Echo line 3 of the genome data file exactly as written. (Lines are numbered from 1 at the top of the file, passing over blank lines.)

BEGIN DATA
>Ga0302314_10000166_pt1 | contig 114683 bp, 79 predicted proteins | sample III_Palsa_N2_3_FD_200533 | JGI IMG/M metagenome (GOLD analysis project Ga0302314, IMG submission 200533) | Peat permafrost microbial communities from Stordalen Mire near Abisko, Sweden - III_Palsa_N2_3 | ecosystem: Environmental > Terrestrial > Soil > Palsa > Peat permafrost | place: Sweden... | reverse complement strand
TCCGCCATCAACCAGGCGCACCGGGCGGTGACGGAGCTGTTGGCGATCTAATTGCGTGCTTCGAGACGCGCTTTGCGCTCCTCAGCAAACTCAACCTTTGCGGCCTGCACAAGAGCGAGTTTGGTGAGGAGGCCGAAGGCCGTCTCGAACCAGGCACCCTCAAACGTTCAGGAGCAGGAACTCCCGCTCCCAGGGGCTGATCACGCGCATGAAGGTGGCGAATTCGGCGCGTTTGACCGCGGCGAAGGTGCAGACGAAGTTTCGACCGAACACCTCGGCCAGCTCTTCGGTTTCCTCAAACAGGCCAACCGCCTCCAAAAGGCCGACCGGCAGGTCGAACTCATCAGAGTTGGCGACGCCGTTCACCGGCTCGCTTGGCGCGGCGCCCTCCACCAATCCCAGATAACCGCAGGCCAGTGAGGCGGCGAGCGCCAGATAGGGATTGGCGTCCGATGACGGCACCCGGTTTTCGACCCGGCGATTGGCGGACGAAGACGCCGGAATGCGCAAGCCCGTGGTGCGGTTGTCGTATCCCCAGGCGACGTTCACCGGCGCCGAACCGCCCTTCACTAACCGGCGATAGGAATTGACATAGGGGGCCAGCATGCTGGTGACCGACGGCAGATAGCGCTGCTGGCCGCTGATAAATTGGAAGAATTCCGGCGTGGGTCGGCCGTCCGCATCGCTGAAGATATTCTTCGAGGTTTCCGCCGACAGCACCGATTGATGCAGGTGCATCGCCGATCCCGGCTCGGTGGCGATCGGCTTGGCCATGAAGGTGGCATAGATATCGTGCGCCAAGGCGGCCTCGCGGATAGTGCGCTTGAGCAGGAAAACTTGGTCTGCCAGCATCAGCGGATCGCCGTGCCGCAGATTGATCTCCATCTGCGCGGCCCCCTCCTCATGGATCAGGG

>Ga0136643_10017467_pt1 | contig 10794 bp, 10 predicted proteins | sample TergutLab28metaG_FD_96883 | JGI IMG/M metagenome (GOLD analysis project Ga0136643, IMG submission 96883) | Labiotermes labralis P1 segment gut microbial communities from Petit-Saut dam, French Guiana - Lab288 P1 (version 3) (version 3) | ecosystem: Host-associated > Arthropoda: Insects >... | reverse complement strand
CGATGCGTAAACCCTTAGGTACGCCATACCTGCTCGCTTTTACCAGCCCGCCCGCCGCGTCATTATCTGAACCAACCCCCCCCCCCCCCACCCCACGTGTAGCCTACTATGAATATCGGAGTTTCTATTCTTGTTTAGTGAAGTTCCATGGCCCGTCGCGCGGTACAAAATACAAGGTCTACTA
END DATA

>Ga0136643_10017467_pt1 | contig 10794 bp, 10 predicted proteins | sample TergutLab28metaG_FD_96883 | JGI IMG/M metagenome (GOLD analysis project Ga0136643, IMG submission 96883) | Labiotermes labralis P1 segment gut microbial communities from Petit-Saut dam, French Guiana - Lab288 P1 (version 3) (version 3) | ecosystem: Host-associated > Arthropoda: Insects >... | reverse complement strand